Validation Procedure

Fortunately, the Canadian Government provides social insurance numbers that can be checked using a fairly straight forward method. Here is an excerpt from document T4127(E), Payroll Deductions Formulas for Computer Programs (71st Edition Effective January 1, 2000) published by Revenue Canada that describes it:


Validation of the Social Insurance Number (SIN)

Human Resources Development Canada uses the SIN and employee information we provide them to maintain accurate records of employee contributions and earnings. To minimize the enquiries you receive, we recommend that you include a SIN validity check as part of your payroll program.

A SIN has nine digits. The first eight digits are the basic number while the ninth digit is a check digit. You can check whether or not a SIN is valid by using the following verification method.


The employee provides Social Insurance Number 193-456-787. You can check the validity of the number by calculating the check digit as follows:

Basic number (first eight digits) Check digit

193 456 78


Make a number from each alternate position to the left
beginning at the second digit





Add the number to itself










Cross-add the digits in the sum (1 + 8 + 8 + 1 + 2 + 1 + 6) =


Add each alternate digit beginning at the first digit (1 + 3 + 5 + 7) =




If the total is a multiple of 10, the check digit should be 0; otherwise, subtract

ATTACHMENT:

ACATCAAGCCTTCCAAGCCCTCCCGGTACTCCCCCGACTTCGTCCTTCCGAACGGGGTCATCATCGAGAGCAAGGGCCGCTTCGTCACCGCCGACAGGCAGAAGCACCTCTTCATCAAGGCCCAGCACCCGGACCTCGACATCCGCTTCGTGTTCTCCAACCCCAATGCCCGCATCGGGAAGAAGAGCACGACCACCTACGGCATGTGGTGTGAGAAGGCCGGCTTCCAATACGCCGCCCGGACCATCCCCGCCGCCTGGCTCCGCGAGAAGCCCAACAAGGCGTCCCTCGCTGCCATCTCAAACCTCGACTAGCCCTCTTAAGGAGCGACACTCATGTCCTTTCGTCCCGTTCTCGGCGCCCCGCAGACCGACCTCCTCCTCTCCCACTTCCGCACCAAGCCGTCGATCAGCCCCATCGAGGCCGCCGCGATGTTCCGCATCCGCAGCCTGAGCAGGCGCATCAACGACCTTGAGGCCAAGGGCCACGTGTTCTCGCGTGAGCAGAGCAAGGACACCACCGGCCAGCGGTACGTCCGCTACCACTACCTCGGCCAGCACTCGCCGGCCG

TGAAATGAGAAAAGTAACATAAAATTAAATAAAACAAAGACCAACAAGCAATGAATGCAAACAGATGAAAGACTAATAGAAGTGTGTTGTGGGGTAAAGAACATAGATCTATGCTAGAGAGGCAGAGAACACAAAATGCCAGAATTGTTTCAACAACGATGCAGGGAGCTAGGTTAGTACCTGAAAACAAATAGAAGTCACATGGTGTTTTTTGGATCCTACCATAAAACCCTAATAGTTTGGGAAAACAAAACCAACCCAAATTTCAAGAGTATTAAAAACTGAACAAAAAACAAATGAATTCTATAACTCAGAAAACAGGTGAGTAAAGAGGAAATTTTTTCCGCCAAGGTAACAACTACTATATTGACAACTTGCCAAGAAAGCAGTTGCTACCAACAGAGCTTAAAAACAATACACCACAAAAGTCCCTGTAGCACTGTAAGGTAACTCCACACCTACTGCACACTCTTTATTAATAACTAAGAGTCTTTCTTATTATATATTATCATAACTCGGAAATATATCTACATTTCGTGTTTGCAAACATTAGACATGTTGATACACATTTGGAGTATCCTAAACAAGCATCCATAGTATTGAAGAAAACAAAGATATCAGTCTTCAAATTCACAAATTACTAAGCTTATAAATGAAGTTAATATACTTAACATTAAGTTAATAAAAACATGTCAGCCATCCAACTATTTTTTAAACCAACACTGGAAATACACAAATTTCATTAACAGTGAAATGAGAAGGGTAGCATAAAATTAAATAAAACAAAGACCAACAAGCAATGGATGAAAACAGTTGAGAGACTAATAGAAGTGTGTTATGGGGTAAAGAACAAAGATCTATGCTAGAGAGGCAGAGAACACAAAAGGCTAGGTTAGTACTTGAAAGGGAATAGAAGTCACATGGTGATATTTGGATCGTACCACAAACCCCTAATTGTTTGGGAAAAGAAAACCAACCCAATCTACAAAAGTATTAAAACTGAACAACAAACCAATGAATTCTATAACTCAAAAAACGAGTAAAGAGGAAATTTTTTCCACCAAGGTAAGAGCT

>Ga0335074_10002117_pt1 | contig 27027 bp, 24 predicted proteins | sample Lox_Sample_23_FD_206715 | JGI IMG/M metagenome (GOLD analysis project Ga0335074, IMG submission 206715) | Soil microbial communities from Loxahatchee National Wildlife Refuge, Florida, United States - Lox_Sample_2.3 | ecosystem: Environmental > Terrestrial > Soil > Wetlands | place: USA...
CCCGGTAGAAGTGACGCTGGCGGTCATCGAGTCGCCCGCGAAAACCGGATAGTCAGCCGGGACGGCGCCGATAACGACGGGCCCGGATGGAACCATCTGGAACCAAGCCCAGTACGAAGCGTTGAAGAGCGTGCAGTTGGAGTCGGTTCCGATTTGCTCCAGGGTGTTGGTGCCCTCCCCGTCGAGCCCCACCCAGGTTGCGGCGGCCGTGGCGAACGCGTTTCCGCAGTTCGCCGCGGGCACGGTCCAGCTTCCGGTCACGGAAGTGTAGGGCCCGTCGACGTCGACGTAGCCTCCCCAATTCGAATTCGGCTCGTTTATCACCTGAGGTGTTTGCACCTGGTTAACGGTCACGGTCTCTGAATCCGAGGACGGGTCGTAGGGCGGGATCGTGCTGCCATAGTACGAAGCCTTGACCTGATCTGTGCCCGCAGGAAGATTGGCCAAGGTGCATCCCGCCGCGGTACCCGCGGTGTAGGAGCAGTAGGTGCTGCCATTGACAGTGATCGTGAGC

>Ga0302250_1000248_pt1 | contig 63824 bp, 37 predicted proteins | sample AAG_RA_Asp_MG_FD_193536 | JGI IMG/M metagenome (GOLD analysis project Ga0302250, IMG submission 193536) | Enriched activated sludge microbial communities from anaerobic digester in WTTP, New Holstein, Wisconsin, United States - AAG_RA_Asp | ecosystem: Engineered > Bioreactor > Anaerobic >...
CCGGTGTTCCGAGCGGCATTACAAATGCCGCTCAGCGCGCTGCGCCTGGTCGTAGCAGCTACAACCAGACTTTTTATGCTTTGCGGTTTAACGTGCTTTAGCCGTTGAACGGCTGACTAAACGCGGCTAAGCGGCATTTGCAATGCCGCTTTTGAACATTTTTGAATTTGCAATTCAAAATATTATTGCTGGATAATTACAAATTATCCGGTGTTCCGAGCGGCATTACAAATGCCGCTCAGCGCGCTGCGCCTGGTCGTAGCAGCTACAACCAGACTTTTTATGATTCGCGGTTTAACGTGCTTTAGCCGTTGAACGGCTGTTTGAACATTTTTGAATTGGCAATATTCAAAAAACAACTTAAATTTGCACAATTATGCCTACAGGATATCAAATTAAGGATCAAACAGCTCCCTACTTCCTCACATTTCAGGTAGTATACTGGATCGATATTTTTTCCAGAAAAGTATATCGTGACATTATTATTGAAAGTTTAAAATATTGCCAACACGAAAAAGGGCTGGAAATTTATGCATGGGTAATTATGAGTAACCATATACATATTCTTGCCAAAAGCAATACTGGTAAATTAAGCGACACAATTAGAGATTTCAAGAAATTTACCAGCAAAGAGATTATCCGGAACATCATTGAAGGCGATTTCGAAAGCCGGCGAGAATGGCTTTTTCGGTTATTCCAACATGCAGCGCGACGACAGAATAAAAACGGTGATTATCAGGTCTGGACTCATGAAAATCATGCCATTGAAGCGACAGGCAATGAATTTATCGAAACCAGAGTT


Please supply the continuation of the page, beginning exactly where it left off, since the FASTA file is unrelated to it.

the total calculated (43) from the next highest number ending in zero (50)


The check digit is (50 - 43)

7 =


Social Insurance Numbers that do not pass the validation check

If the SIN provided by an individual does not pass the verification check, the preparer should confirm the SIN with the employer who received the original number. If you are unable to obtain the correct number for the employee, please do NOT leave the SIN field on the information slip blank. Instead, report the SIN that was provided, even if it is not a valid number. Frequently, even an incorrect number will enable us to find a match so that we can correct the record and ensure the employee receives proper credit for the deductions.


Instead of worrying about how the user formats the SIN number we can simply extract the nine digits they provide and check that it is a proper SIN number using the method described above.

Project Description

  1. Create a form with a single field and button labelled "SIN Number Validation" that contains the following elements: